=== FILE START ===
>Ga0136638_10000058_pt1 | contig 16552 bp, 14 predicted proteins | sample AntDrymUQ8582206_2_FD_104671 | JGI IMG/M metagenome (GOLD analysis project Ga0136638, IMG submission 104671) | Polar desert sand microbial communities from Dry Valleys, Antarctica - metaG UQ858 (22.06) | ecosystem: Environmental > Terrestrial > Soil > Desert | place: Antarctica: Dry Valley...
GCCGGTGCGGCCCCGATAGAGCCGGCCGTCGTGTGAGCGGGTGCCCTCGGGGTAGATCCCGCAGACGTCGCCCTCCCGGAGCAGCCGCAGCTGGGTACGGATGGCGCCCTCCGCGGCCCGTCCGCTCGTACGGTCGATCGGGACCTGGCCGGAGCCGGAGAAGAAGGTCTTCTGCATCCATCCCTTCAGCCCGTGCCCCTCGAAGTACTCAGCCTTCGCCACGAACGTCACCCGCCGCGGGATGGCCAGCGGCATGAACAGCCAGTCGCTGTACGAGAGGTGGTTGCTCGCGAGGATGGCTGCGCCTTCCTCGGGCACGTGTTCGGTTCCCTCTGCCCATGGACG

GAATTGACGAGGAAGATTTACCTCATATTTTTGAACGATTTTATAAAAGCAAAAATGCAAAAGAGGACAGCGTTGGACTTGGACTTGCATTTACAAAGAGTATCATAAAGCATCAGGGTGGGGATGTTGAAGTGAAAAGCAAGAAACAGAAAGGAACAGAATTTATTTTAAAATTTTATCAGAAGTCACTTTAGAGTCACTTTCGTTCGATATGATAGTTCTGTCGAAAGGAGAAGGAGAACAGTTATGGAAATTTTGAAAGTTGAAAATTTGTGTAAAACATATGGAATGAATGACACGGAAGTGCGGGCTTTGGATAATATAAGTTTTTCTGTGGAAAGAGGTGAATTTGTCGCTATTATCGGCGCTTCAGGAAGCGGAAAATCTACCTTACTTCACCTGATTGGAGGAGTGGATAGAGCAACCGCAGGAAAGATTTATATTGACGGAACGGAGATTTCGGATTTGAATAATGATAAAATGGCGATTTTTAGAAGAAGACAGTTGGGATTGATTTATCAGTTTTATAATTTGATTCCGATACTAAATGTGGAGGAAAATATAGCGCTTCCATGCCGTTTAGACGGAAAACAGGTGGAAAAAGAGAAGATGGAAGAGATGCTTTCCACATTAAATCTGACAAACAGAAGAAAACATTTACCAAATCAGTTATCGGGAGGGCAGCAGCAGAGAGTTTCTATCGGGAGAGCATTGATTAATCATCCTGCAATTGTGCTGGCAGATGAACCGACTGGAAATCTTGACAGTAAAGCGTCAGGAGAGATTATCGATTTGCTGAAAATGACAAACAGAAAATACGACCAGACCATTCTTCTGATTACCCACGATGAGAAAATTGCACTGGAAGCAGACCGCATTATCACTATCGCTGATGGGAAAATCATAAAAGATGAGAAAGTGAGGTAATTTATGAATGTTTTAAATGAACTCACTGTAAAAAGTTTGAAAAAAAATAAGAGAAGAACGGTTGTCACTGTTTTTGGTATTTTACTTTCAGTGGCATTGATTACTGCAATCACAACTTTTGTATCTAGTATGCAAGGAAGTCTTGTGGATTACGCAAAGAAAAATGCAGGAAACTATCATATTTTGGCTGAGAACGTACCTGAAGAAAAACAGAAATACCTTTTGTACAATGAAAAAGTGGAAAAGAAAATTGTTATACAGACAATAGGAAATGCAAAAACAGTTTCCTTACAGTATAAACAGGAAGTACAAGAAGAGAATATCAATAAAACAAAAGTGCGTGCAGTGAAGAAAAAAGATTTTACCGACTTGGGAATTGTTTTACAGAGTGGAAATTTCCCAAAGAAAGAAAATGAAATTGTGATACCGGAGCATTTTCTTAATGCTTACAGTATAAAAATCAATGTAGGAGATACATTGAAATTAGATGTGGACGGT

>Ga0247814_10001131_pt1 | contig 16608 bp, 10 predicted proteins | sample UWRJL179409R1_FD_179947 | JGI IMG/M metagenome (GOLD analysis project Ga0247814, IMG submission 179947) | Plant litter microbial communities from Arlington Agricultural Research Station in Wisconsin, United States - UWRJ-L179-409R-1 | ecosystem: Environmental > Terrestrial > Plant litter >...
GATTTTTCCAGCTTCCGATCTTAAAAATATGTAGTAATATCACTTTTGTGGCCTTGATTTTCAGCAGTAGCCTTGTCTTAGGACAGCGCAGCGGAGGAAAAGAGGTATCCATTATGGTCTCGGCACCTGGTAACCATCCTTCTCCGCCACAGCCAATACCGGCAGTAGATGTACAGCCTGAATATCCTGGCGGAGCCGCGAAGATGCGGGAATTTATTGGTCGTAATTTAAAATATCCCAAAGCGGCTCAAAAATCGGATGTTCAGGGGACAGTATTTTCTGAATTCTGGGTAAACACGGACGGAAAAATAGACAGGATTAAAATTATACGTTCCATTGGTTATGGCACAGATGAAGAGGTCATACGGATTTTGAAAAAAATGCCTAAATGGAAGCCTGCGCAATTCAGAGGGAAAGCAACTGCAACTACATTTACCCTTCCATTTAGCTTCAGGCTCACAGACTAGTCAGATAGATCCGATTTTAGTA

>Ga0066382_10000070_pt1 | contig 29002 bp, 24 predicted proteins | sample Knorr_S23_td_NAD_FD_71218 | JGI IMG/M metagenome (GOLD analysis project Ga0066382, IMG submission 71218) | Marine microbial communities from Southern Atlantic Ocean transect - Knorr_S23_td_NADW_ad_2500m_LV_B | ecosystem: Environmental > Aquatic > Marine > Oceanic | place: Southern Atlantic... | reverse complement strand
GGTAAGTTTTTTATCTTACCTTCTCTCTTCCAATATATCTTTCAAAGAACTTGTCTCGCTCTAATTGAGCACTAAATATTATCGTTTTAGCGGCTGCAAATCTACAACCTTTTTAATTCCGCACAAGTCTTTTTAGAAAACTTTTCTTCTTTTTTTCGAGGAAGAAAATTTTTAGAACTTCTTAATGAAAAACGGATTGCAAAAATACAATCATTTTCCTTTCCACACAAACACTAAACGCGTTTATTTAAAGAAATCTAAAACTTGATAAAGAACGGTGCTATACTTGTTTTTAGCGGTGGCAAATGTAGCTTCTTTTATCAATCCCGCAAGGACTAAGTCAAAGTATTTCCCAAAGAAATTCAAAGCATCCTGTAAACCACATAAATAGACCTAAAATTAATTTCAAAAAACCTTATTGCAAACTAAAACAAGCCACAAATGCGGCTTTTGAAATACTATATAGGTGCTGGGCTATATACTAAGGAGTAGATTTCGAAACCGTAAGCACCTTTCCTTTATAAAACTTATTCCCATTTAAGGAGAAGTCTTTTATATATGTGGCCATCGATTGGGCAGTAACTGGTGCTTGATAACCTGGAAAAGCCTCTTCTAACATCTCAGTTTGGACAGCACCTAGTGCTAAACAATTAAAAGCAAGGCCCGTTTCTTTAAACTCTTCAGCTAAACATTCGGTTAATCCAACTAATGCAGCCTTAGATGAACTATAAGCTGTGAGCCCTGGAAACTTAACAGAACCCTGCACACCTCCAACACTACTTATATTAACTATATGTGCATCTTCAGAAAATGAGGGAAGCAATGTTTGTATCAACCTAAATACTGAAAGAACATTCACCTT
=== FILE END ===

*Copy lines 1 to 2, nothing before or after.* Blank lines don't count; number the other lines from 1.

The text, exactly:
>Ga0136638_10000058_pt1 | contig 16552 bp, 14 predicted proteins | sample AntDrymUQ8582206_2_FD_104671 | JGI IMG/M metagenome (GOLD analysis project Ga0136638, IMG submission 104671) | Polar desert sand microbial communities from Dry Valleys, Antarctica - metaG UQ858 (22.06) | ecosystem: Environmental > Terrestrial > Soil > Desert | place: Antarctica: Dry Valley...
GCCGGTGCGGCCCCGATAGAGCCGGCCGTCGTGTGAGCGGGTGCCCTCGGGGTAGATCCCGCAGACGTCGCCCTCCCGGAGCAGCCGCAGCTGGGTACGGATGGCGCCCTCCGCGGCCCGTCCGCTCGTACGGTCGATCGGGACCTGGCCGGAGCCGGAGAAGAAGGTCTTCTGCATCCATCCCTTCAGCCCGTGCCCCTCGAAGTACTCAGCCTTCGCCACGAACGTCACCCGCCGCGGGATGGCCAGCGGCATGAACAGCCAGTCGCTGTACGAGAGGTGGTTGCTCGCGAGGATGGCTGCGCCTTCCTCGGGCACGTGTTCGGTTCCCTCTGCCCATGGACG